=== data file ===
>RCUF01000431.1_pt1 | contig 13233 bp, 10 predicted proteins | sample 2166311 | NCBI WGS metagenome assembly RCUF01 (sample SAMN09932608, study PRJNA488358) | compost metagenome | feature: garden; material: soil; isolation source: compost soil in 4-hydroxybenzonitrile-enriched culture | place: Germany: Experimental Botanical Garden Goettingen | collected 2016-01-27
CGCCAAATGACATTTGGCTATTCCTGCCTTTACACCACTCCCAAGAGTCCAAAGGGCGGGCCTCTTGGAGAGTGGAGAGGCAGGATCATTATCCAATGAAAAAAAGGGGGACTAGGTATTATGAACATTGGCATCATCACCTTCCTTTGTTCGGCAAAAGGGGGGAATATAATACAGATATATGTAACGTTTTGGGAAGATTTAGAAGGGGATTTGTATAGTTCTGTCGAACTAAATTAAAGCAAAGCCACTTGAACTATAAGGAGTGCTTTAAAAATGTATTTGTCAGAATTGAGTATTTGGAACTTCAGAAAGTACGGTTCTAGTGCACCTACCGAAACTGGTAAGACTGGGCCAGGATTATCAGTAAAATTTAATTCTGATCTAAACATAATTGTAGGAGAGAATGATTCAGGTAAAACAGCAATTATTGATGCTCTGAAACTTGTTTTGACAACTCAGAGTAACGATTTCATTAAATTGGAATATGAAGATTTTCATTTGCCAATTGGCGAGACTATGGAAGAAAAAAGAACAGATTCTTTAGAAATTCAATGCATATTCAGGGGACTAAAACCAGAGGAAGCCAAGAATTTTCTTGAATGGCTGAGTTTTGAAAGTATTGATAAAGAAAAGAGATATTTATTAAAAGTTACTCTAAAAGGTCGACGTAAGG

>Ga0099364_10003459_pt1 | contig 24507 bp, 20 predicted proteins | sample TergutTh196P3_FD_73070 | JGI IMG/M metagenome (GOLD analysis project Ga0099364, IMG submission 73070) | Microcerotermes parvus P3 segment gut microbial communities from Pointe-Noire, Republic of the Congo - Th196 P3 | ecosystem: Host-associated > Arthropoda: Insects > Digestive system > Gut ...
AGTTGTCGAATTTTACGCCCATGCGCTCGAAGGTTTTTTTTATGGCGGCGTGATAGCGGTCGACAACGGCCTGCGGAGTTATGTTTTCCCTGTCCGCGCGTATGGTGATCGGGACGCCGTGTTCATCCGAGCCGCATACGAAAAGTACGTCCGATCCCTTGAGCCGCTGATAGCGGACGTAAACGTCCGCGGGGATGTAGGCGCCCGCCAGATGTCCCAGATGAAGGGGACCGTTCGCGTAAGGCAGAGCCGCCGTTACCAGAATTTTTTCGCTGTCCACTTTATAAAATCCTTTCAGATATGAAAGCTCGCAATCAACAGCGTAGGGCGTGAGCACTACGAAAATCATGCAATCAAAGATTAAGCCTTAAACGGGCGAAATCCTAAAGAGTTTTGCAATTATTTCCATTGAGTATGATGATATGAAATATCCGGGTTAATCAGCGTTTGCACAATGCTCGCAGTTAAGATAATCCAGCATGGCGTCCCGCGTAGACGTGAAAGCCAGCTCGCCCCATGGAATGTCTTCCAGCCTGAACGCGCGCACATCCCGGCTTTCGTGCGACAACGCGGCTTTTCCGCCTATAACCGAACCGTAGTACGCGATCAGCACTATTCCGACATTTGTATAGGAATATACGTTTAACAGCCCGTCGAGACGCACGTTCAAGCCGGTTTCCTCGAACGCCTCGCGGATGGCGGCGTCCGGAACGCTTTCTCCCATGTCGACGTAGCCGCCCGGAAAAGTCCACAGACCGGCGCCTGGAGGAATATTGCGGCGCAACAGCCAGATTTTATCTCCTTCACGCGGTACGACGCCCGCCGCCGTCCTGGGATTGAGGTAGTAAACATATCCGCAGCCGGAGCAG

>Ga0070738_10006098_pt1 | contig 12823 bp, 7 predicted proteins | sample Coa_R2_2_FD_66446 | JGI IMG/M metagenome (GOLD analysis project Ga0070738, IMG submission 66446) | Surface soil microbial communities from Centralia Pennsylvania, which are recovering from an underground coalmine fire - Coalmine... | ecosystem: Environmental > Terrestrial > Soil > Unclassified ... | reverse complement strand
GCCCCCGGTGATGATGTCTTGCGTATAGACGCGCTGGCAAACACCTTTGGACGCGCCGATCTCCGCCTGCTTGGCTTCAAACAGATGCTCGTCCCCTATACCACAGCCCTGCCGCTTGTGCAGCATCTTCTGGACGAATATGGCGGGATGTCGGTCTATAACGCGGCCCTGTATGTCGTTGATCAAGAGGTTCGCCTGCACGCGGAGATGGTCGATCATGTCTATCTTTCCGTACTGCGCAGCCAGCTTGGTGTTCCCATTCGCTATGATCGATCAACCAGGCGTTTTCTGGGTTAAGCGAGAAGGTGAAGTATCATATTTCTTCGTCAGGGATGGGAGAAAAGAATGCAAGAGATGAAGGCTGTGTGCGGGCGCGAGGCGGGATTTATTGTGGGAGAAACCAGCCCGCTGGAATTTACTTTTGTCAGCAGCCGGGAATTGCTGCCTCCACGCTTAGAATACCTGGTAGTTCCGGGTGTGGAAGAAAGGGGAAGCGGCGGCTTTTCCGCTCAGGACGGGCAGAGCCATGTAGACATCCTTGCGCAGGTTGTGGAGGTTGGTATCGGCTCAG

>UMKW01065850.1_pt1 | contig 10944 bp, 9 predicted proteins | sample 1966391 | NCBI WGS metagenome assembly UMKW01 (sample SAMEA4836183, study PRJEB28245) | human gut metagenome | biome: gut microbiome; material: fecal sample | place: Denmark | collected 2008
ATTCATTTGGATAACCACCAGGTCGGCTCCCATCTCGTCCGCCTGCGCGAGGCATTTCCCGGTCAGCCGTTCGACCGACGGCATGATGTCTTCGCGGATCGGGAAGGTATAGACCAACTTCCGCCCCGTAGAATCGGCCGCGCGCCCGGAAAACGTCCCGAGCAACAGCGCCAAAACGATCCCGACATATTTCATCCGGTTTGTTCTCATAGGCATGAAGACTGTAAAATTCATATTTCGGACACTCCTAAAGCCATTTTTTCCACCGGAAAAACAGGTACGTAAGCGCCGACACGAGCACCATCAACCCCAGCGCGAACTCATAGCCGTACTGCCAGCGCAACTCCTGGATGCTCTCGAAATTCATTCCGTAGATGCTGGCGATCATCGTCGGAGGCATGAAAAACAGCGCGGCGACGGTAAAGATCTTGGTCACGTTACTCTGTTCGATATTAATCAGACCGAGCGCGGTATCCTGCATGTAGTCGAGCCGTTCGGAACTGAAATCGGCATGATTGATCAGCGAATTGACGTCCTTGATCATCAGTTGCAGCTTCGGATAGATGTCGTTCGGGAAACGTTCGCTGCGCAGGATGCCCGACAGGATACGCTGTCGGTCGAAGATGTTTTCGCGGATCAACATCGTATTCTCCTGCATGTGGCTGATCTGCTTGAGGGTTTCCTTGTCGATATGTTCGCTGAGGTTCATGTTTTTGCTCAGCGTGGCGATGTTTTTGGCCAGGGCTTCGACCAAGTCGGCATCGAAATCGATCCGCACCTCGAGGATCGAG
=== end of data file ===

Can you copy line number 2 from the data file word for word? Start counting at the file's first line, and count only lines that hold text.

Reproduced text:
CGCCAAATGACATTTGGCTATTCCTGCCTTTACACCACTCCCAAGAGTCCAAAGGGCGGGCCTCTTGGAGAGTGGAGAGGCAGGATCATTATCCAATGAAAAAAAGGGGGACTAGGTATTATGAACATTGGCATCATCACCTTCCTTTGTTCGGCAAAAGGGGGGAATATAATACAGATATATGTAACGTTTTGGGAAGATTTAGAAGGGGATTTGTATAGTTCTGTCGAACTAAATTAAAGCAAAGCCACTTGAACTATAAGGAGTGCTTTAAAAATGTATTTGTCAGAATTGAGTATTTGGAACTTCAGAAAGTACGGTTCTAGTGCACCTACCGAAACTGGTAAGACTGGGCCAGGATTATCAGTAAAATTTAATTCTGATCTAAACATAATTGTAGGAGAGAATGATTCAGGTAAAACAGCAATTATTGATGCTCTGAAACTTGTTTTGACAACTCAGAGTAACGATTTCATTAAATTGGAATATGAAGATTTTCATTTGCCAATTGGCGAGACTATGGAAGAAAAAAGAACAGATTCTTTAGAAATTCAATGCATATTCAGGGGACTAAAACCAGAGGAAGCCAAGAATTTTCTTGAATGGCTGAGTTTTGAAAGTATTGATAAAGAAAAGAGATATTTATTAAAAGTTACTCTAAAAGGTCGACGTAAGG